Physiotherapy assistants/support workers

Physiotherapy assistants make a difference to the lives of our patients every day by helping them recover from a range of illnesses and conditions. It is also a route to becoming a physiotherapist. 

"We guide groups of people through exercises and relaxation techniques to help them manage chronic pain. We also teach patients how to use new walking aids, specify the fittings they may need to get around safely at home and run injection clinics for pain relief"  

Tahira Jabeen Razaq, physiotherapy assistant in Birmingham 

Read Tahira's story

physiotherapy assistant with patient

Working life

Working with a physiotherapist, your work could involve:

  • setting up equipment
  • showing patients how to use mobility aids
  • helping patients prepare for treatment (including helping with dressing and undressing)
  • working on exercises with patients
  • writing reports and updating patients’ records

You may work with individuals or groups of all ages and situations with a range of conditions, including

  • neurological (stroke, multiple sclerosis, Parkinson's)
  • neuromusculoskeletal (back pain, whiplash associated disorder, sports injuries, arthritis)
  • cardiovascular (chronic heart disease, rehabilitation after heart attack)
  • respiratory (asthma, chronic obstructive pulmonary disease, cystic fibrosis)

You could be working in

  • outpatients' departments
  • women’s health
  • elderly care
  • stroke services
  • orthopaedics
  • mental health and learning disability services
  • occupational health
  • paediatrics

Some physiotherapy assistants work in the local community. They could be based in health centres. Some treat patients in their own homes, nursing homes, day centres or schools. Others work in private clinics and voluntary organisations or charities.

As well as working with physiotherapists, physiotherapy assistants work with other healthcare professionals including occupational therapists, orthopaedic surgeons, prosthetists, orthotists and nurses. They spend a lot of time with patients.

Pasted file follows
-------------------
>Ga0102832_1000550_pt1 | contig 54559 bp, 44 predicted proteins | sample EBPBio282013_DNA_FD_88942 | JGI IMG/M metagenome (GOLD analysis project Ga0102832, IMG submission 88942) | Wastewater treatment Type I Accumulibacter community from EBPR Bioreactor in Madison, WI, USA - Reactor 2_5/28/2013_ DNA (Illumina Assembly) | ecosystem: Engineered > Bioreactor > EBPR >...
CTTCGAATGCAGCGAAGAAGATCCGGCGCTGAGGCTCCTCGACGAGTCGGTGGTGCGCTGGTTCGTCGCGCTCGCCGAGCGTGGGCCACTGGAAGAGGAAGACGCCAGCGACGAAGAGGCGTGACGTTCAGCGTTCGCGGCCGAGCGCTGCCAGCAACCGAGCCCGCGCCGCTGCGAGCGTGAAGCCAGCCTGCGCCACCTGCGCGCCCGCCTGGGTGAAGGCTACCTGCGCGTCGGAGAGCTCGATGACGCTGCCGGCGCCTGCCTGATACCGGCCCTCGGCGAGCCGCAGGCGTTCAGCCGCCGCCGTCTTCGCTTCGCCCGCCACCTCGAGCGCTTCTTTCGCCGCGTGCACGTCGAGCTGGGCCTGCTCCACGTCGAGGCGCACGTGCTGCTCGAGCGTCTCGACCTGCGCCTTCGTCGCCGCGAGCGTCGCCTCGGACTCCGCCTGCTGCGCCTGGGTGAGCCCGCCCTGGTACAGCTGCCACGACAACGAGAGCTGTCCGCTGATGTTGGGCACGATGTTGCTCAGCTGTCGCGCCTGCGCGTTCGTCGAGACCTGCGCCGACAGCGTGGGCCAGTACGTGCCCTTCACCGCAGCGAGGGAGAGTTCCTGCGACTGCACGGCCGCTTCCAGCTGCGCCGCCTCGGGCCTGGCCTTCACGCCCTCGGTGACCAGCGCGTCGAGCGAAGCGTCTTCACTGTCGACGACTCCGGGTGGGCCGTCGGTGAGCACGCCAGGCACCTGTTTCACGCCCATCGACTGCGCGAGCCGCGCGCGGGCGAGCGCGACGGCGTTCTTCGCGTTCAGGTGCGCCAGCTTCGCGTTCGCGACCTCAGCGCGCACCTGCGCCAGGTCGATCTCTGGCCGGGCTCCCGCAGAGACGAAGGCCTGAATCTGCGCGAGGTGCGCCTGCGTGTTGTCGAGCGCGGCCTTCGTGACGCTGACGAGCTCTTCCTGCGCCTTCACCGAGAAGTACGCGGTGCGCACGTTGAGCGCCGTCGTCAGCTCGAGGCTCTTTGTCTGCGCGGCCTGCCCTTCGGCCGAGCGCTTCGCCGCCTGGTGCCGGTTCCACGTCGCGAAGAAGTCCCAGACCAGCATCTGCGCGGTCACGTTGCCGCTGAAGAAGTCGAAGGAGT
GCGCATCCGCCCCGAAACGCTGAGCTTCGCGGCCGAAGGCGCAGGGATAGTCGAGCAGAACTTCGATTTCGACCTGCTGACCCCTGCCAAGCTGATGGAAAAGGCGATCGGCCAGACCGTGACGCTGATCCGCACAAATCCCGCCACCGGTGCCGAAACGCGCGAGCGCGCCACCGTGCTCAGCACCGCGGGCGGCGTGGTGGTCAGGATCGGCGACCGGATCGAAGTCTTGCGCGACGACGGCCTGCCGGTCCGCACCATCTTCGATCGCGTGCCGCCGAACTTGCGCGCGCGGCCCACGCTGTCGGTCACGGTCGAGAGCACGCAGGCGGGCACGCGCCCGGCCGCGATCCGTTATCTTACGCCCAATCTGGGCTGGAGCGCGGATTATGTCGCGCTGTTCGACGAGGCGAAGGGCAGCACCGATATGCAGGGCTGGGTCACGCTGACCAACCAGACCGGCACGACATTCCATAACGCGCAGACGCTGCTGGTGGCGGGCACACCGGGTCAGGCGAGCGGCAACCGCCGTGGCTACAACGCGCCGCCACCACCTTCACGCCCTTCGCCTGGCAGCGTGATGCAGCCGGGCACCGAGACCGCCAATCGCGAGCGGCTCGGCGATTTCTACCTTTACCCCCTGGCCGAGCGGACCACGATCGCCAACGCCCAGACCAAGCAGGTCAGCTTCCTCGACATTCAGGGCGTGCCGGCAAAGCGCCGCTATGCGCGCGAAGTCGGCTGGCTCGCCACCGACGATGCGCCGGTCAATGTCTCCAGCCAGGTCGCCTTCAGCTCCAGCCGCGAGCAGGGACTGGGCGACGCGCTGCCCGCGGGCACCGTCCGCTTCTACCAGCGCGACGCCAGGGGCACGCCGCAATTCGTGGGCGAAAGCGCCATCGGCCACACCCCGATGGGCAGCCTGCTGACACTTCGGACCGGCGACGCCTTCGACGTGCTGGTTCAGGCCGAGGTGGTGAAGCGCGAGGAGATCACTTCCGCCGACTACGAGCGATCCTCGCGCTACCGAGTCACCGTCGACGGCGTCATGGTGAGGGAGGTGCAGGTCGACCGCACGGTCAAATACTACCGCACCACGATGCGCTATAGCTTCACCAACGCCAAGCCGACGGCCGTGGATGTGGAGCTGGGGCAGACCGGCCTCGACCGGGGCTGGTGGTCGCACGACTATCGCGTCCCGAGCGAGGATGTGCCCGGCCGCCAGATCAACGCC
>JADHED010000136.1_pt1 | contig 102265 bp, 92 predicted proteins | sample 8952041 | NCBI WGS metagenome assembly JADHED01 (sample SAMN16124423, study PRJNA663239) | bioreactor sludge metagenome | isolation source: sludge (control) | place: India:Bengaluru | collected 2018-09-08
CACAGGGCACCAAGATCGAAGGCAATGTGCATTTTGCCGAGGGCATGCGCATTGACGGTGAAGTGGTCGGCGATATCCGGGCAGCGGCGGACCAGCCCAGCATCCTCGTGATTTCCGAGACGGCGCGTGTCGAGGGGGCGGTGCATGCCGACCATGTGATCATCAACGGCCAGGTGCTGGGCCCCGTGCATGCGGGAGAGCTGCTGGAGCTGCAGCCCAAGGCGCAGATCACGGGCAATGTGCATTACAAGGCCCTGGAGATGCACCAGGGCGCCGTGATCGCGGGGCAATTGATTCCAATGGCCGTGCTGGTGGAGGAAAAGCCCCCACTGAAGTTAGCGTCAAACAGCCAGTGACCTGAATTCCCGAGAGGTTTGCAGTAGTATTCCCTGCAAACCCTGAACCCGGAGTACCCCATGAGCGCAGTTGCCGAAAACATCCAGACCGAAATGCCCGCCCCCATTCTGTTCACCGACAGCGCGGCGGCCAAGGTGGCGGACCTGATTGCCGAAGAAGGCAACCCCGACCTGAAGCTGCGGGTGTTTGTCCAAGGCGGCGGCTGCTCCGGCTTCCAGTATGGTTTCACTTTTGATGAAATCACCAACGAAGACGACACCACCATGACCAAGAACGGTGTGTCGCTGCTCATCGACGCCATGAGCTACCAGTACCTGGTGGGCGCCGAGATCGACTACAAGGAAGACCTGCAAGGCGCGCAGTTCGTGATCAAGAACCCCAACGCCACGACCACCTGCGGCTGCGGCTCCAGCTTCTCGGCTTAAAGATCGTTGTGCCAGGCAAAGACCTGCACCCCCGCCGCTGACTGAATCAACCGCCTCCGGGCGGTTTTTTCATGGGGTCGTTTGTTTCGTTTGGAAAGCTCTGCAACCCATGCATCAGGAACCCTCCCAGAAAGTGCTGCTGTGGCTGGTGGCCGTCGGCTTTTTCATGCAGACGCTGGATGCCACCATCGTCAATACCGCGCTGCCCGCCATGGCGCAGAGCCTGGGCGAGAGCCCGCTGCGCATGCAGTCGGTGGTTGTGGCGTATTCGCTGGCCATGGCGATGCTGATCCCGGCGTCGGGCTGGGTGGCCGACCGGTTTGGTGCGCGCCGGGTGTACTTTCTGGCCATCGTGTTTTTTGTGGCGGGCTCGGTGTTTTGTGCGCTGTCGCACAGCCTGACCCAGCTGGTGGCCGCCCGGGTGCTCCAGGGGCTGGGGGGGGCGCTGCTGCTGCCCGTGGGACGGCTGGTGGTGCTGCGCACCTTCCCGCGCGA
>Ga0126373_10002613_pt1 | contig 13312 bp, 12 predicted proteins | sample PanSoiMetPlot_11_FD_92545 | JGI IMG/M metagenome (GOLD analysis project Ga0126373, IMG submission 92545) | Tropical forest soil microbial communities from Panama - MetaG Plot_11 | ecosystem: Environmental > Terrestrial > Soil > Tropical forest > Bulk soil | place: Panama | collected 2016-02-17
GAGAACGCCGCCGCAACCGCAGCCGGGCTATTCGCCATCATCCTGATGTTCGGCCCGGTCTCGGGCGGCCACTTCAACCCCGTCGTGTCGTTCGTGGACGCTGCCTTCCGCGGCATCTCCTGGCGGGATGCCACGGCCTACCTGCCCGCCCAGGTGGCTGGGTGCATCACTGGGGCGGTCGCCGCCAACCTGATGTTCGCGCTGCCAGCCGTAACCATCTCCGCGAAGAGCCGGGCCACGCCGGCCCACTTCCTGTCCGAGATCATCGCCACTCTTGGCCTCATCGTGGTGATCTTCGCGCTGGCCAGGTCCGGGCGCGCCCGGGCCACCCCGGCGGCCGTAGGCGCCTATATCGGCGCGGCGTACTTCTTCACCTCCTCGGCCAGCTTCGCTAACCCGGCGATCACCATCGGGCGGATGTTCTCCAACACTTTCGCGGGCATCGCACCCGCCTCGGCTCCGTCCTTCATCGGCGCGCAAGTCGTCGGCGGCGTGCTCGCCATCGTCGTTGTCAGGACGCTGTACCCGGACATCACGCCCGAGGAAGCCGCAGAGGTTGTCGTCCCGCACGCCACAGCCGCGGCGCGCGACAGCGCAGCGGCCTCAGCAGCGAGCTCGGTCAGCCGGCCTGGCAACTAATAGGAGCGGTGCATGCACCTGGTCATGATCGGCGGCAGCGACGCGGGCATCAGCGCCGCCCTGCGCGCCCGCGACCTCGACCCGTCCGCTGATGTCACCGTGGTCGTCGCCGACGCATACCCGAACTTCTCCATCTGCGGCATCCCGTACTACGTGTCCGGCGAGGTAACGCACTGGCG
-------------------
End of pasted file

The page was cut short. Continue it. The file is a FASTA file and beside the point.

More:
Entry requirements

There are no set entry requirements for physiotherapy assistants. Employers expect good numeracy and literacy and some experience or qualifications in health or social care. Employers may ask for GCSEs in English and maths. They may ask for a BTEC or equivalent vocational qualification in health and social care.

Employers often ask for relevant work experience. Even where this is not specified, it would be an advantage if you have worked in health or social care, either in paid employment or voluntary work. Apprenticeships in healthcare can provide you with experience to apply for physiotherapy assistant and other support roles.

If you're applying for a role in the NHS, you'll be asked to show how you think the NHS values apply in your everyday work.

Personal characteristics and skills needed 

Physiotherapy assistants need to be

  • happy to be hands-on with patients
  • willing to demonstrate exercises
  • able to use gym equipment
  • good listeners
  • calm and understanding
  • happy to talk to and work with groups
  • able to follow procedures
  • able to motivate people
  • willing to work alone or in a team
  • physically fit

You'll also need

  • organisational skills
  • good communication skills
  • ability to explain treatment to patients

Training and development

You will be given the training you need to do the job, including an introduction to the department and its procedures and how to set up and use the equipment.

You may be offered the chance to study for qualifications such as

  • the NCFE CACHE level 2 Certificate in Healthcare Support Services
  • the NCFE CACHE level 3 Diploma in Healthcare Support

Physiotherapy assistants can become associate members of the Chartered Society of Physiotherapy. The Society runs courses, conferences and seminars where physiotherapy assistants can update their skills and network with others doing similar work. 

With experience, you could become a team leader supervising the work of other physiotherapy assistants. You could apply to train as an assistant practitioner or, with the qualifications needed for entry into university, as a physiotherapist.

Pay and benefits

Your standard working week will be around 37.5 hours and may include a mix of shifts, such as nights, early starts, evenings and weekends. You’ll be paid on the Agenda for Change (AFC) pay system, typically starting on band 2.

You’ll also have access to our generous pension scheme and health service discounts, as well as 27 days of annual leave, plus bank holidays, which increases the longer you’re in service.

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